And yet, something is missing.  Because although it is true that refusing to be a neighbor to someone in need – as both the rich ruler in Jesus’ conversation and the rich man in Jesus’ parable do – does damn a person to hell, the inverse is not true.  Giving to the poor, being a neighbor to those in need, and even keeping all of God’s commandments does not get a person to heaven!  No, only Jesus, through His work on the cross, gets a person to heaven.  Indeed, it is vital to note how Jesus’ parable of the Rich Man and Lazarus ends.  The rich man is talking to Abraham in heaven and he says:

“I beg you, father, send Lazarus to my father’s house, for I have five brothers. Let him warn them, so that they will not also come to this place of torment.” Abraham replied, “They have Moses and the Prophets; let them listen to them.” “No, father Abraham,” he said, ‘but if someone from the dead goes to them, they will repent.” He said to him, “If they do not listen to Moses and the Prophets, they will not be convinced even if someone rises from the dead.” (Luke 16:27-51)

The rich man’s five brothers can avoid the fires of hell not by being really good guys who help their neighbors, but by listening to Moses and the Prophets.  In other words, they can receive salvation by believing what the Scriptures say about salvation.  And if they refuse to believe what the Scriptures say about salvation, they will not believe even if someone rises from the dead to preach salvation to them, which, of course, is precisely what Jesus did.  And, precisely as Jesus warned, many people still did not believe.  Helmut Thielicke explains the situation well:

Do not imagine that a messenger will come from the beyond and confirm what is said in Moses and the prophets, what seems to you to be so unverifiable, so mythological.  Father Abraham will not send you any such occult confirmation.  For anybody who has an interest in evading God will also consider an appearance from the dead and empty specter and elusion.  Nor will the heavens open above us and God will perform no miracle to bring us to our knees.  For God is no shock therapist who works upon our nerves; He loves you as His child and it’s your heart He wants.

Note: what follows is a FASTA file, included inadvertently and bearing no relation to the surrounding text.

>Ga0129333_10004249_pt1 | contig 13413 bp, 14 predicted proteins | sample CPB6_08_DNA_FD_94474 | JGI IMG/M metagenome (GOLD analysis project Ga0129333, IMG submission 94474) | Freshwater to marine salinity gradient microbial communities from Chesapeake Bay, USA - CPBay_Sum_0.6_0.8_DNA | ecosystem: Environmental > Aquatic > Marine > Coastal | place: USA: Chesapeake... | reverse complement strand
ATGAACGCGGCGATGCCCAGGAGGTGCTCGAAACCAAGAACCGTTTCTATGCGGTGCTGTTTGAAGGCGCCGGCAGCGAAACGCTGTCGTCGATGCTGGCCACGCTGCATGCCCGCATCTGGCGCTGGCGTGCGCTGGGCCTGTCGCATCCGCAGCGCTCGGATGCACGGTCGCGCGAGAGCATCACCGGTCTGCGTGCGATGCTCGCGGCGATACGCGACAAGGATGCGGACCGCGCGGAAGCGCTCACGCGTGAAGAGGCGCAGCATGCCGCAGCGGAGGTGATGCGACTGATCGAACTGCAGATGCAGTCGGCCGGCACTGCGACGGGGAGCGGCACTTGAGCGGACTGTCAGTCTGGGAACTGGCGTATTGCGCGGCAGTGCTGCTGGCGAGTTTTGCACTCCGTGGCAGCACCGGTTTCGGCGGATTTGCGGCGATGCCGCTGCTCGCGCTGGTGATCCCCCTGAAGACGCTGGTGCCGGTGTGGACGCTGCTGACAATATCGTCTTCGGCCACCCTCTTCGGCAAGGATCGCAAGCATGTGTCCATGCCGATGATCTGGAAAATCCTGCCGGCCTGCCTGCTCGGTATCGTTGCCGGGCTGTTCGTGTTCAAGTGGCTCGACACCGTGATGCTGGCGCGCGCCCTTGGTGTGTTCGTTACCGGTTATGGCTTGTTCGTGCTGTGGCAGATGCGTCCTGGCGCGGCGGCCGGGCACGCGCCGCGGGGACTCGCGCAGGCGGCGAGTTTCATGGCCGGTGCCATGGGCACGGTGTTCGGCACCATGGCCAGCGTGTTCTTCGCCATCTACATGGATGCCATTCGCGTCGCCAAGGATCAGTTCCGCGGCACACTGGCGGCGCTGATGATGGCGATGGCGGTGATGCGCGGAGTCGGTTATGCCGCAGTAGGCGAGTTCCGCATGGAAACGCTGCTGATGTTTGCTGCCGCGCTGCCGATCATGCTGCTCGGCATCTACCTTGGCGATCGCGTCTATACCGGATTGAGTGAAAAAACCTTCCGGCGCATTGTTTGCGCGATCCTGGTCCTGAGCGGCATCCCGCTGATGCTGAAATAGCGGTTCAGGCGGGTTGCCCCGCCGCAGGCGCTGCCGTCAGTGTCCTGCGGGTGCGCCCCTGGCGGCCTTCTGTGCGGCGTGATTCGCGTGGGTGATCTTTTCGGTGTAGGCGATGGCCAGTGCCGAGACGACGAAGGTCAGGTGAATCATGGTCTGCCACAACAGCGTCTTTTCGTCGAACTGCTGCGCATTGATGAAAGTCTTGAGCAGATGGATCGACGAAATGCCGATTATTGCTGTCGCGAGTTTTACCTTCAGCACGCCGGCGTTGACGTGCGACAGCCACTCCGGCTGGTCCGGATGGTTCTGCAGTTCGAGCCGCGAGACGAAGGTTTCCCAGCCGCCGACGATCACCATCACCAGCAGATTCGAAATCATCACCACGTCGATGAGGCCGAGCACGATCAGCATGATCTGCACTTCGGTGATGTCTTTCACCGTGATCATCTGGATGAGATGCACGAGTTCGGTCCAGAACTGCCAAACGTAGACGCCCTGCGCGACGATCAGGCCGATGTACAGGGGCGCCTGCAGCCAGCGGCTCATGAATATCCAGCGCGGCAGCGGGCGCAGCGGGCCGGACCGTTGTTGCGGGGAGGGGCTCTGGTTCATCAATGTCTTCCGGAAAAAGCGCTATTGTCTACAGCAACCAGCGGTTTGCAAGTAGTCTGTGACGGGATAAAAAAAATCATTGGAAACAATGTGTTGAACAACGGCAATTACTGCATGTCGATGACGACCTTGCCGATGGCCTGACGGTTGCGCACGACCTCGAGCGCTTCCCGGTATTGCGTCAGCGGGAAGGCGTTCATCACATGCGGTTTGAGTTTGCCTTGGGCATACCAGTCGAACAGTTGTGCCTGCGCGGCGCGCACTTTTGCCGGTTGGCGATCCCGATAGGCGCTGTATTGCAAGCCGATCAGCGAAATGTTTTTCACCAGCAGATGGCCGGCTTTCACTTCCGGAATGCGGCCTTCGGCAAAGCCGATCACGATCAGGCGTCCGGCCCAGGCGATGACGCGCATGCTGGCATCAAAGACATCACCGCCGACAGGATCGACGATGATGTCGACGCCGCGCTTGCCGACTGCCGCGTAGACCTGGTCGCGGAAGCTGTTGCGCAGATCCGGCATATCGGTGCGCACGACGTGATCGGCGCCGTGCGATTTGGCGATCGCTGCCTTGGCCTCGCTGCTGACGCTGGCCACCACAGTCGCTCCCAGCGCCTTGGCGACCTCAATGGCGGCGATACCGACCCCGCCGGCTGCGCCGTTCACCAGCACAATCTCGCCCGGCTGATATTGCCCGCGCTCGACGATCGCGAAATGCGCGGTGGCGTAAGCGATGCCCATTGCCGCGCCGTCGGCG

So there will be no one appearing from the dead, no voice from heaven will sound, nor will there be any miracle in the clouds.  None of this will come to you…We have only the Word, the Word made flesh and crucified, that namelessly quiet Word which came to us in one was was poor and despised as His brother Lazarus.  For He really wanted to be his brother…

Accordingly, there remains for us…nothing but “Moses and the Prophets” and all they have to say about this Jesus.  He who does not hear these and is not saved here cannot be helped by messengers from the dead.” (Helmut Thielicke, The Waiting Father, 50)

How are the rich man’s brothers to escape the fires of hell?  They are to hear and believe all that Moses and Prophets have to say about Jesus.  And the same is true for us.

We never learn the fate of the rich man’s five brothers.  We simply know that Lazarus rests in Abraham’s bosom in heaven and the rich man is consigned to agony in hell.  This is purposeful.  For, you see, we are the five brothers in this parable.  This parable is ours to finish.  For we are, by nature, destined for hell because of our sin, but able to obtain salvation full and free by God’s grace through faith in His Word, Jesus Christ.  Will you believe what Moses and the Prophets have to say about Jesus?

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April 4, 2011 at 5:15 am Leave a comment